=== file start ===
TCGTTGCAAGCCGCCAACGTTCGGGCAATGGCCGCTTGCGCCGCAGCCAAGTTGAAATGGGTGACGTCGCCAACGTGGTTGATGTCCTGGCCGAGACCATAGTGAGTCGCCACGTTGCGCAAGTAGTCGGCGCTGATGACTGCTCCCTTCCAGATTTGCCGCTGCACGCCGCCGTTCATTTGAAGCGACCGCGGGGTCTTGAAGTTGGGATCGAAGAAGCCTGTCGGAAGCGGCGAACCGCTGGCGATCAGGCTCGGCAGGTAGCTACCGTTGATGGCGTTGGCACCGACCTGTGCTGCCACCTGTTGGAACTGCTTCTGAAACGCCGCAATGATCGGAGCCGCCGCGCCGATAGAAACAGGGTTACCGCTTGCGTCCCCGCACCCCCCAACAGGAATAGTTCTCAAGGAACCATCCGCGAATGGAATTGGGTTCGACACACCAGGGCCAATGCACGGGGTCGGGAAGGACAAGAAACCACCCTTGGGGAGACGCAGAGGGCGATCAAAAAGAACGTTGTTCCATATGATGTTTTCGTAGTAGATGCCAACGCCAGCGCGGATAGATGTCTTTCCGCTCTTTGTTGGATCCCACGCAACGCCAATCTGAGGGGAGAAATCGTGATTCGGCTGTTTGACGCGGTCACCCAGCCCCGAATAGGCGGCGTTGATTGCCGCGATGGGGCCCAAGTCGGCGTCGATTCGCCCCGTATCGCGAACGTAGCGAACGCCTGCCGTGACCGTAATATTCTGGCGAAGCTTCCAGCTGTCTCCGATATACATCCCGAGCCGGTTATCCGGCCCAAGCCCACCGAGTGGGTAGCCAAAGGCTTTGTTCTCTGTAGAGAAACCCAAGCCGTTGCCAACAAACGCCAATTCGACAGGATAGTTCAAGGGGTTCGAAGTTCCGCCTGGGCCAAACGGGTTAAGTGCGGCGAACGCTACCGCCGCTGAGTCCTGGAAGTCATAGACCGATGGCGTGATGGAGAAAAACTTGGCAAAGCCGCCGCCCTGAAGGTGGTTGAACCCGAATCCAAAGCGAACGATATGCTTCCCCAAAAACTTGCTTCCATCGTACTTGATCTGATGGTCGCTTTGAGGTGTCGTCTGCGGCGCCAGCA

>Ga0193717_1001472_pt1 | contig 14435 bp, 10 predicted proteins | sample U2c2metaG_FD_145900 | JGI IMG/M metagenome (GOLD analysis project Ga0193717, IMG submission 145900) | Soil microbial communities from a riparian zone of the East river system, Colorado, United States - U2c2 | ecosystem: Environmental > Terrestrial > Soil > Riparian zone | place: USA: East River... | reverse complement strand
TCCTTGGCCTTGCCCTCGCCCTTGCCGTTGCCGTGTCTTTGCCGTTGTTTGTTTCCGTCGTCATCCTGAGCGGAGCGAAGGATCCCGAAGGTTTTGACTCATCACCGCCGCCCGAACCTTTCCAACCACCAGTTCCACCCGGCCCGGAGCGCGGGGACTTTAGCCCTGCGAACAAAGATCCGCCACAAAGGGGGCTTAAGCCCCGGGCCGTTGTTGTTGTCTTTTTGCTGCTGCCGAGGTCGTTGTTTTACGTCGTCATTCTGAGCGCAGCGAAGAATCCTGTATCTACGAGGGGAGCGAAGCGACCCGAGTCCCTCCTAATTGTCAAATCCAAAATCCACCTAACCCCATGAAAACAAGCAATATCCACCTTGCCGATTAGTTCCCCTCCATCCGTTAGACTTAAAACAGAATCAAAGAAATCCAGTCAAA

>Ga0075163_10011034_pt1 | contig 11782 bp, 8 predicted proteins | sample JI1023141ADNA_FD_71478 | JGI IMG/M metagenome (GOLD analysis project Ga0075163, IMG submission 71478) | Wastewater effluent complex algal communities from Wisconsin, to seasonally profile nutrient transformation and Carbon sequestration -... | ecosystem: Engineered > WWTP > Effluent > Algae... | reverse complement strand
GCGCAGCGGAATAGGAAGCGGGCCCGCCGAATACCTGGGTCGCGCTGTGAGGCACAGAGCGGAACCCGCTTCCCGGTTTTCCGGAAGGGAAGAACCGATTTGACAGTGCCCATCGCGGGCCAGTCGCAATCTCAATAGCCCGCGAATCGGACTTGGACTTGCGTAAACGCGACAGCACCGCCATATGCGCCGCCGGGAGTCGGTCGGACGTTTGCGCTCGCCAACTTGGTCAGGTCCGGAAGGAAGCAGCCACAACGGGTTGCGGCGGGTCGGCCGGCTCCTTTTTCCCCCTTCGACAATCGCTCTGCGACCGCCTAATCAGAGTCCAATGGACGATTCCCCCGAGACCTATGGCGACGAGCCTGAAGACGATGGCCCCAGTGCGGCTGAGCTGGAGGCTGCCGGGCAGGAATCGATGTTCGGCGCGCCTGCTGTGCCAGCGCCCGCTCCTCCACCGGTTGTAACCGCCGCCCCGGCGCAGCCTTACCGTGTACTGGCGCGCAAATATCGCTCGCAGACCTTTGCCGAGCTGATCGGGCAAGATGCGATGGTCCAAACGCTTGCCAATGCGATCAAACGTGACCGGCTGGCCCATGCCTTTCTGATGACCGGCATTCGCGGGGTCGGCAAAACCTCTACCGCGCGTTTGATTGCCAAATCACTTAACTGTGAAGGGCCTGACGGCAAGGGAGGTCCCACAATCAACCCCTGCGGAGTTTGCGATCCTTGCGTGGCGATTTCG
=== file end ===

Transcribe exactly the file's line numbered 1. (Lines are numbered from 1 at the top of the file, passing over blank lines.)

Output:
TCGTTGCAAGCCGCCAACGTTCGGGCAATGGCCGCTTGCGCCGCAGCCAAGTTGAAATGGGTGACGTCGCCAACGTGGTTGATGTCCTGGCCGAGACCATAGTGAGTCGCCACGTTGCGCAAGTAGTCGGCGCTGATGACTGCTCCCTTCCAGATTTGCCGCTGCACGCCGCCGTTCATTTGAAGCGACCGCGGGGTCTTGAAGTTGGGATCGAAGAAGCCTGTCGGAAGCGGCGAACCGCTGGCGATCAGGCTCGGCAGGTAGCTACCGTTGATGGCGTTGGCACCGACCTGTGCTGCCACCTGTTGGAACTGCTTCTGAAACGCCGCAATGATCGGAGCCGCCGCGCCGATAGAAACAGGGTTACCGCTTGCGTCCCCGCACCCCCCAACAGGAATAGTTCTCAAGGAACCATCCGCGAATGGAATTGGGTTCGACACACCAGGGCCAATGCACGGGGTCGGGAAGGACAAGAAACCACCCTTGGGGAGACGCAGAGGGCGATCAAAAAGAACGTTGTTCCATATGATGTTTTCGTAGTAGATGCCAACGCCAGCGCGGATAGATGTCTTTCCGCTCTTTGTTGGATCCCACGCAACGCCAATCTGAGGGGAGAAATCGTGATTCGGCTGTTTGACGCGGTCACCCAGCCCCGAATAGGCGGCGTTGATTGCCGCGATGGGGCCCAAGTCGGCGTCGATTCGCCCCGTATCGCGAACGTAGCGAACGCCTGCCGTGACCGTAATATTCTGGCGAAGCTTCCAGCTGTCTCCGATATACATCCCGAGCCGGTTATCCGGCCCAAGCCCACCGAGTGGGTAGCCAAAGGCTTTGTTCTCTGTAGAGAAACCCAAGCCGTTGCCAACAAACGCCAATTCGACAGGATAGTTCAAGGGGTTCGAAGTTCCGCCTGGGCCAAACGGGTTAAGTGCGGCGAACGCTACCGCCGCTGAGTCCTGGAAGTCATAGACCGATGGCGTGATGGAGAAAAACTTGGCAAAGCCGCCGCCCTGAAGGTGGTTGAACCCGAATCCAAAGCGAACGATATGCTTCCCCAAAAACTTGCTTCCATCGTACTTGATCTGATGGTCGCTTTGAGGTGTCGTCTGCGGCGCCAGCA